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Camaro 1968, going along with a propane powered BPE 383 ci, T56, Eaton Posi 4.10:1, MCB Big Brakes
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Larry, I may end up doing as you.
And about the booster, it is really smth I'll have to check also. I am not satisfied of my brakes for the moment. I bought new performance brake pads will see. But this is another topic...
 

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Good information :) thanks for sharing.
I also just installed a first gen boot, and will install speed direct clutch linkage soon so I may need to find a solution for this boot as well...
Without the 11" booster in the way it is easier to see and work in that area...

Marc
Save yourself the trouble later and toss that first generation boot in the trash. They have always been a crappy part. I bet theyre made from the same cheap rubber as the boots on those Chinese balljoints.
 

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Discussion Starter · #14 ·
Larry, I may end up doing as you.
This type of solution is obviously not for everyone, but I enjoy creating things.

If I can see it in my mind, I can usually make it happen.

One thing I am liking more as time passes is less visual clutter. Nothing hidden inside a boot or beyond the boot.
 

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I could reduce the size of the hole in the hard plastic “washer” and have it seal a bit better, but it’s quite good now.
Certainly better than a split and deteriorated rubber boot.

I’ll know more in a few years. 😜
How about some felt to seal it?
Not bad. While it won't seal 100% it should last a long time at close to 100%.
How about some felt to seal it?
 

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Discussion Starter · #16 ·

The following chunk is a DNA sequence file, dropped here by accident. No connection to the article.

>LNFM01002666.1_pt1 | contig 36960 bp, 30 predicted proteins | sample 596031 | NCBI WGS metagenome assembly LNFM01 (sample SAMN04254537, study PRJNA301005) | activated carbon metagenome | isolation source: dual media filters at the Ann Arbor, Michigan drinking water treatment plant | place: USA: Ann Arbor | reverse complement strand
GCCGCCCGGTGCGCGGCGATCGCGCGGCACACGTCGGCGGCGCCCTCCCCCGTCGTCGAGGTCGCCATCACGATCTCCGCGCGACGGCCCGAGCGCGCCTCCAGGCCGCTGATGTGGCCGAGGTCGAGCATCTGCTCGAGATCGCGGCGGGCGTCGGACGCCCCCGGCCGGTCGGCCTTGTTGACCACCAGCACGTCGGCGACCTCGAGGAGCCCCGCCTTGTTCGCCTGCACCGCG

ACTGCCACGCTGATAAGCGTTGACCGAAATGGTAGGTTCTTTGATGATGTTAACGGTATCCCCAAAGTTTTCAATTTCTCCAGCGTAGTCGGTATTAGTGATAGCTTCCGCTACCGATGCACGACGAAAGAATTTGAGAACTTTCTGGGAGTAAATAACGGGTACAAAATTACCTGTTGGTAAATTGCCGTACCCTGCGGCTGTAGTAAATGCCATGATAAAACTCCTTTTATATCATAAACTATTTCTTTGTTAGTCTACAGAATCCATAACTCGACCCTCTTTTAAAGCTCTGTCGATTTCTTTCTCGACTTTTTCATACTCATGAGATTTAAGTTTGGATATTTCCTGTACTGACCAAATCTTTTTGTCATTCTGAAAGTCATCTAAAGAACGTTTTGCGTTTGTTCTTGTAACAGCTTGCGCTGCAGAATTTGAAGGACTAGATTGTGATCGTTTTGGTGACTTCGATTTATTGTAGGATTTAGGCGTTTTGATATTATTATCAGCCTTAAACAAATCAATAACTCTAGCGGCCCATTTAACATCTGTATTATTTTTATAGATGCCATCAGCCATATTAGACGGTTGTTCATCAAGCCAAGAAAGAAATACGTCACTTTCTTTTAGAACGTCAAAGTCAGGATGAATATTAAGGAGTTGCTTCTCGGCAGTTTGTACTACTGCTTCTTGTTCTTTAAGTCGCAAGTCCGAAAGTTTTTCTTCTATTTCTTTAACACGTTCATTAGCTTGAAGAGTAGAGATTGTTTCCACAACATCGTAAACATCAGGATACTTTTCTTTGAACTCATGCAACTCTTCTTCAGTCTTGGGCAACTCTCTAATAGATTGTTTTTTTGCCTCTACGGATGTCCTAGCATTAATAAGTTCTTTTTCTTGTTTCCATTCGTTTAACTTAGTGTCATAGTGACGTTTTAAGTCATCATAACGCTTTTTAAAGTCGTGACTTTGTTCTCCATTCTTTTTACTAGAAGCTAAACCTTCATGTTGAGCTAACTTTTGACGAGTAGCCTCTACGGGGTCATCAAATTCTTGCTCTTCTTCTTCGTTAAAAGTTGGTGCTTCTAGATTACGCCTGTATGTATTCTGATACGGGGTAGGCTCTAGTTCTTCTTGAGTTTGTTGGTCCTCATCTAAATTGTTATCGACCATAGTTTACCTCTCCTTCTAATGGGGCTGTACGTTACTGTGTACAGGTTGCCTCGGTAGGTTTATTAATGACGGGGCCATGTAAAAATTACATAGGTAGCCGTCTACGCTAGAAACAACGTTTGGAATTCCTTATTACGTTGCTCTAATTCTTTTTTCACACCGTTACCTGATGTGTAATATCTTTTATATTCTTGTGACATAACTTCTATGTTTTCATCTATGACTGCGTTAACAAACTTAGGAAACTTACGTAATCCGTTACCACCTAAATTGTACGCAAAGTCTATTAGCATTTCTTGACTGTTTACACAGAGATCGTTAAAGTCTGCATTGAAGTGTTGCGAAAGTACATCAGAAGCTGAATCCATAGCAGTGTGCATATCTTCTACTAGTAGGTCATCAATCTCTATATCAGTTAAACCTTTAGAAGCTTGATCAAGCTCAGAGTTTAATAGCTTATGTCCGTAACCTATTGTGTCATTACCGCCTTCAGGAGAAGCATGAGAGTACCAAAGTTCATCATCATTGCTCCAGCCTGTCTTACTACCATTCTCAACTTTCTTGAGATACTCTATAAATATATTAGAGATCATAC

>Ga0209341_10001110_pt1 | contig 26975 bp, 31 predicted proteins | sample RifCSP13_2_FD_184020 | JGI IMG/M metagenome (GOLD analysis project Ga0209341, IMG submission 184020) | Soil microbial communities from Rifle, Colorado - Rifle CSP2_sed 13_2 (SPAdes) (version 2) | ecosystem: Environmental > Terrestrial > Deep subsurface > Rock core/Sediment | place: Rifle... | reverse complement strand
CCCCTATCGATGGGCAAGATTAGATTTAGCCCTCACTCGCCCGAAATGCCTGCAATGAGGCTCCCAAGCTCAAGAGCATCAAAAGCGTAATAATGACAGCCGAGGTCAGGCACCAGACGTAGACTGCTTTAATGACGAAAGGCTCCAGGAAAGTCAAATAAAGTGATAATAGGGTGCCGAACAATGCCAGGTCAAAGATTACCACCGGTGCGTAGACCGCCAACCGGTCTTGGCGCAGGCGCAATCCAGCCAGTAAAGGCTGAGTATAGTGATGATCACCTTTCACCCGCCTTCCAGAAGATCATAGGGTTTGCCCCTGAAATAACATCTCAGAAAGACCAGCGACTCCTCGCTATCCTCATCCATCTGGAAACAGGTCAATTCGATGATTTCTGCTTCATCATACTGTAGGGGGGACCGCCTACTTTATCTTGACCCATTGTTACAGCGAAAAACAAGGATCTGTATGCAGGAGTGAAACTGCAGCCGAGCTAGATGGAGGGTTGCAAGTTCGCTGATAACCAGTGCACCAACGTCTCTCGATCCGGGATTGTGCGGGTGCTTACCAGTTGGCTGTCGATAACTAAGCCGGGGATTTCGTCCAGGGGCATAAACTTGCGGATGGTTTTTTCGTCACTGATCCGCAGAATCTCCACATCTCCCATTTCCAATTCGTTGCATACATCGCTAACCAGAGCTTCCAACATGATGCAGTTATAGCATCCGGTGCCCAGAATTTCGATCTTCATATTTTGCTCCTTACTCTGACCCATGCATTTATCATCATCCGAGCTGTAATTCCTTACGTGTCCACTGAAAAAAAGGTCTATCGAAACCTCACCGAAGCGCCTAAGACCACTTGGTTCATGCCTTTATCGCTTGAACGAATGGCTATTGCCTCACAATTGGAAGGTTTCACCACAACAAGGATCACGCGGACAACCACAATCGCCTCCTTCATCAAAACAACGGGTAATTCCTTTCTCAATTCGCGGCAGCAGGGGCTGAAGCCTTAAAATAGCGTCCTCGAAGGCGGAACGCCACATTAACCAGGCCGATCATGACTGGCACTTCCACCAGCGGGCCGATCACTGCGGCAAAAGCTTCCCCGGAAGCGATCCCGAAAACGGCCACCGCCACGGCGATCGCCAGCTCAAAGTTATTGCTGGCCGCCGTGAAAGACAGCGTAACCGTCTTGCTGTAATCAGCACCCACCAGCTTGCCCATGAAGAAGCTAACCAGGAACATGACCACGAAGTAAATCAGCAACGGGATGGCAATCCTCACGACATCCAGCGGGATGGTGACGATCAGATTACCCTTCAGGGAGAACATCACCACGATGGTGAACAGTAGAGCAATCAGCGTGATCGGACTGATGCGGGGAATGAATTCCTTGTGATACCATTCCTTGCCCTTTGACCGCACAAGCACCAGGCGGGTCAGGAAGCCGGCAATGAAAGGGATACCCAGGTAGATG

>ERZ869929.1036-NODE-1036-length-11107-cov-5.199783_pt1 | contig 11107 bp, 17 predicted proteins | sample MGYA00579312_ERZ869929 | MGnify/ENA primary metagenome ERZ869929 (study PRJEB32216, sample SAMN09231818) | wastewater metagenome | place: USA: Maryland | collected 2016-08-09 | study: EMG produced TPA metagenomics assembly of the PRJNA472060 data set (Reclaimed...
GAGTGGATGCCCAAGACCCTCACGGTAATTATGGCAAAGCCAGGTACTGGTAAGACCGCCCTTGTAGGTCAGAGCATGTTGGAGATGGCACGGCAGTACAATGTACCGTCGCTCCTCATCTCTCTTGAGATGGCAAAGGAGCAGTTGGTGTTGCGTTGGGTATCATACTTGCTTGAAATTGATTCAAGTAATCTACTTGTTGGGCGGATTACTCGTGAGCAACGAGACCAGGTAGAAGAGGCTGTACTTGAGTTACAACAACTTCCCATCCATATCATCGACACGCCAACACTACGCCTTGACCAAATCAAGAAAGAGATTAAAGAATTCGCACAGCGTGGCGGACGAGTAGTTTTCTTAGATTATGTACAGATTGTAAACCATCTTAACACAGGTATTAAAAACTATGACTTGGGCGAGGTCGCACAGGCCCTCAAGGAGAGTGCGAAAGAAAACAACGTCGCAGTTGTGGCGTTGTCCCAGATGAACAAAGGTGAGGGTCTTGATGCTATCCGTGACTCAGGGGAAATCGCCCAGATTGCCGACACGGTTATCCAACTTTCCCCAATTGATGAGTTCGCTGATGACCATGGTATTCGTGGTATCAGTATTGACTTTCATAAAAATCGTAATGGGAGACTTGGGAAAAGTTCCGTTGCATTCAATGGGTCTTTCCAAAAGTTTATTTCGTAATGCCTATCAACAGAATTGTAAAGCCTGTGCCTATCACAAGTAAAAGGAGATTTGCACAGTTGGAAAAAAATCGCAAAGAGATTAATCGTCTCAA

Felt might help for a while, but IMO would lack durability long-term.

Keep in mind the only place where there is any gap in the seal is that slight area where the shaft penetrates the plastic washer. Everything else involving the plate and back plate are sealed perfectly. ;)

We are just talking about maybe a 1/16" crescent around the bottom half of the shaft.
 

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Felt might help for a while, but IMO would lack durability long-term.

Keep in mind the only place where there is any gap in the seal is that slight area where the shaft penetrates the plastic washer. Everything else involving the plate and back plate are sealed perfectly. ;)

We are just talking about maybe a 1/16" crescent around the bottom half of the shaft.
They just weren't well designed. To feel the heat coming in through that tiny hole is just crazy in my head. But it definitely does. I'm going to address mine again. I just need the time to get to it.
 

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Discussion Starter · #18 ·
I don't imagine for a second, I will fell heat through that 1/16" crescent.

That's not saying I wouldn't take another crack at one with a tighter fit.

It's does need to be loose enough for the shaft to move forward and backward through it.